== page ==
Now fully healthy, Adrian Peterson is a big reason the Minnesota Vikings are tied atop the NFC North.
The Tennessee Titans hope Chris Johnson's latest performance is the start of good things to come for them and their star running back.
Looking to continue their surprising start, Peterson and the Vikings can surpass their win total from last season with a third consecutive victory Sunday against the banged-up Titans at the Metrodome.
Minnesota's 3-13 season in 2011 was made worse when Peterson tore his ACL at Washington on Christmas Eve. Nine months later, he has recovered enough to regain his status as one of the NFL's top running backs, helping the Vikings (3-1) to a share of the division lead with Chicago.
"We want to embrace it,' coach Les Frazier said. "It was one of our goals when the season began, to win the NFC North.'
Minnesota might have a good chance to achieve that goal if Peterson continues to run as well as he did last week. Though the Vikings rank 21st in total offense at 321.8 yards per game, they are 10th in rushing at 122.8.
Peterson, who's run for 332 yards and two touchdowns, carried 21 times for 102 yards in a 20-13 win at Detroit on Sunday - his first 100-yard game since Oct. 23.
"I felt real good,' Peterson said. "I feel myself just continue to get stronger each week."
Though the Vikings don't have the NFL's most potent offense, they have a chance to succeed with Peterson and the running game producing.
"As long as we're winning, I'll keep handing it off to Adrian and Toby (Gerhart) back there and they're going to keep chugging along,' said quarterback Christian Ponder, who has a 97.7 passer rating while throwing four touchdowns and no interceptions. "As an offense, we're going to keep doing what we're supposed to be doing to win games.'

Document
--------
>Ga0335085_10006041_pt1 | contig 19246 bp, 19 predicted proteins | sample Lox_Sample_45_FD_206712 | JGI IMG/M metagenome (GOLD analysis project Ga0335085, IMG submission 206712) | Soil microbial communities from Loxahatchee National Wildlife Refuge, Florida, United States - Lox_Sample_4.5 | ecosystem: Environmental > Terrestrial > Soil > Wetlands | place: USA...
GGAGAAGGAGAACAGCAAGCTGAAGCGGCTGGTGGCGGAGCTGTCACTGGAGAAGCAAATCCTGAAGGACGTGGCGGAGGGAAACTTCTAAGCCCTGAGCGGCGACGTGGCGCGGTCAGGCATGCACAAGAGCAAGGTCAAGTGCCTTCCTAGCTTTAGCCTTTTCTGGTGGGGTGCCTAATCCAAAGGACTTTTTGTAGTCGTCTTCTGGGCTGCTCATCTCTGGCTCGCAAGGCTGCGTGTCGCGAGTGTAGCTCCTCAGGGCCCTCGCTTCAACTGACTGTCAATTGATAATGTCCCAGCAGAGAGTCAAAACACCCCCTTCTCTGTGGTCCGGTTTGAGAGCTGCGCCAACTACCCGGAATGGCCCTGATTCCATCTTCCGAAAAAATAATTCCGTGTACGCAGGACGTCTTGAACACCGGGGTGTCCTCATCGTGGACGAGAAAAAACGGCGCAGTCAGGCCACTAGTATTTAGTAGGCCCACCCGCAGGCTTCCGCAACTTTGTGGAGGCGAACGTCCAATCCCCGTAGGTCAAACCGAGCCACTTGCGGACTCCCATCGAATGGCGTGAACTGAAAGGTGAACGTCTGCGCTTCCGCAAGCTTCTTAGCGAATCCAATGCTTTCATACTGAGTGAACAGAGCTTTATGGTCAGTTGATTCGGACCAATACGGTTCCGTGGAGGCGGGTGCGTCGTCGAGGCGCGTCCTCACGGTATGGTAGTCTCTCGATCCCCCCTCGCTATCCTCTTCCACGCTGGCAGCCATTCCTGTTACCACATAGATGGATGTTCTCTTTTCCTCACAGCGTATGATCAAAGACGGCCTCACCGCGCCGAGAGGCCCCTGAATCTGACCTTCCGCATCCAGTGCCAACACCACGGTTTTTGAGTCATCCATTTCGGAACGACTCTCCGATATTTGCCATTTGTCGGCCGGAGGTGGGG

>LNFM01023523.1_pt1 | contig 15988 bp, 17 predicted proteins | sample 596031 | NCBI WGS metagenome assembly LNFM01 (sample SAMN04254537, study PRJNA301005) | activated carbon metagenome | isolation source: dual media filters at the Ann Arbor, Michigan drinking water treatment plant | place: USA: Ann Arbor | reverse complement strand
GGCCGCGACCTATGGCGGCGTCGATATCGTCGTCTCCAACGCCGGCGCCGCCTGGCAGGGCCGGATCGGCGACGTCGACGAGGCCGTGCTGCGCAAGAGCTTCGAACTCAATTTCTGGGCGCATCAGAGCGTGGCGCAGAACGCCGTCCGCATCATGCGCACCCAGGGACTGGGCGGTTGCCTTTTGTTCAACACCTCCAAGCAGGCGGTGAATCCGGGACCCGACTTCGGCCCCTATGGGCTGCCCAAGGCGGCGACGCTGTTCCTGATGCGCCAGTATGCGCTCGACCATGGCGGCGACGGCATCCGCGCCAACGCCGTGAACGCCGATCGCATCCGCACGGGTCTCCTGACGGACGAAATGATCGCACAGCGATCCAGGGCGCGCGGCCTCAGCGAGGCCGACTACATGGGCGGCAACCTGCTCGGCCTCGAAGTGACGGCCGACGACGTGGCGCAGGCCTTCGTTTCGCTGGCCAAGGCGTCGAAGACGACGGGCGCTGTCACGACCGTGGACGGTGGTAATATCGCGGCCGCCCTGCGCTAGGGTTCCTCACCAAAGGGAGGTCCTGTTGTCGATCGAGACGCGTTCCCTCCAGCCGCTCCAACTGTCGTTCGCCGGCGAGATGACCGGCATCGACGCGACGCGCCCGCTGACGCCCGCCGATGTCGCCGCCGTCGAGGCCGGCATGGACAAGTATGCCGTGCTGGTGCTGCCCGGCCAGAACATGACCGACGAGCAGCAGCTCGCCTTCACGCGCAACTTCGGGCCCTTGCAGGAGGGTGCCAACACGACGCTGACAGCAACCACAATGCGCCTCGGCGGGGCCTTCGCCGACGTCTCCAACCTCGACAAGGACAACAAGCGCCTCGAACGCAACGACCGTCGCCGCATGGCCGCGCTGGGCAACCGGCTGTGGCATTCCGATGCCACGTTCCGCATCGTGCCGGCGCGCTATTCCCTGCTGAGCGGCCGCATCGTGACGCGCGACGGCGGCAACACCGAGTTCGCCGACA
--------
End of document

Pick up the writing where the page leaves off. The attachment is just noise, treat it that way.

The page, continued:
Minnesota did not score an offensive touchdown last weekend but returned the opening kickoff and a punt for scores.
Peterson - who ran for 80 yards and two TDs in a 30-17 loss at Tennessee on Sept. 28, 2008 - and the Vikings' offense could be in for a big afternoon against a squad that ranks last in the NFL with 37.8 points allowed per contest.
The Titans (1-3) hope to see improvement on the defensive side, especially if starting linebacker Colin McCarthy is able to return after missing the last three games with an ankle injury.
As badly as Tennessee's defense has played, the team's biggest concern might be on the other side of the ball. The Titans have been held to 14 or fewer points in three games and head into this contest with quarterback issues.
Jake Locker separated his shoulder in a 38-14 loss at Houston on Sunday, leaving veteran Matt Hasselbeck to start despite throwing a pair of interceptions the Texans returned for touchdowns.
Locker won't dress Sunday.
The status of star receiver Kenny Britt, meanwhile, is uncertain as he looks to return after missing last week with an ankle injury.
Despite the lopsided defeat Sunday, the Titans might have reason to be optimistic after Johnson enjoyed his best performance of 2012.
Perhaps the biggest individual disappointment of the young season, Johnson totaled 45 yards on 33 carries through the first three games before running 25 times for 141 yards against the Texans.
"I think (last weekend) helped us take a step,' said Johnson, who had averaged 34.2 yards in his previous seven games before breaking out. "I wouldn't say we ultimately solved the problem, but I feel like we took a good step, and hopefully we continue to get better.'
Johnson also believes he's not the only one responsible for the Titans' early struggles on the ground.
"Like I've been saying all year, I'm going to be as good as my offensive line," Johnson said. "They had a great game (versus Houston) and I feel like that's why the running game did well.'
Johnson rushed for 61 yards and two touchdowns on 17 attempts against the Vikings in 2008.
Minnesota won 20-3 in the teams' most recent meeting at the Metrodome on Oct. 24, 2004.
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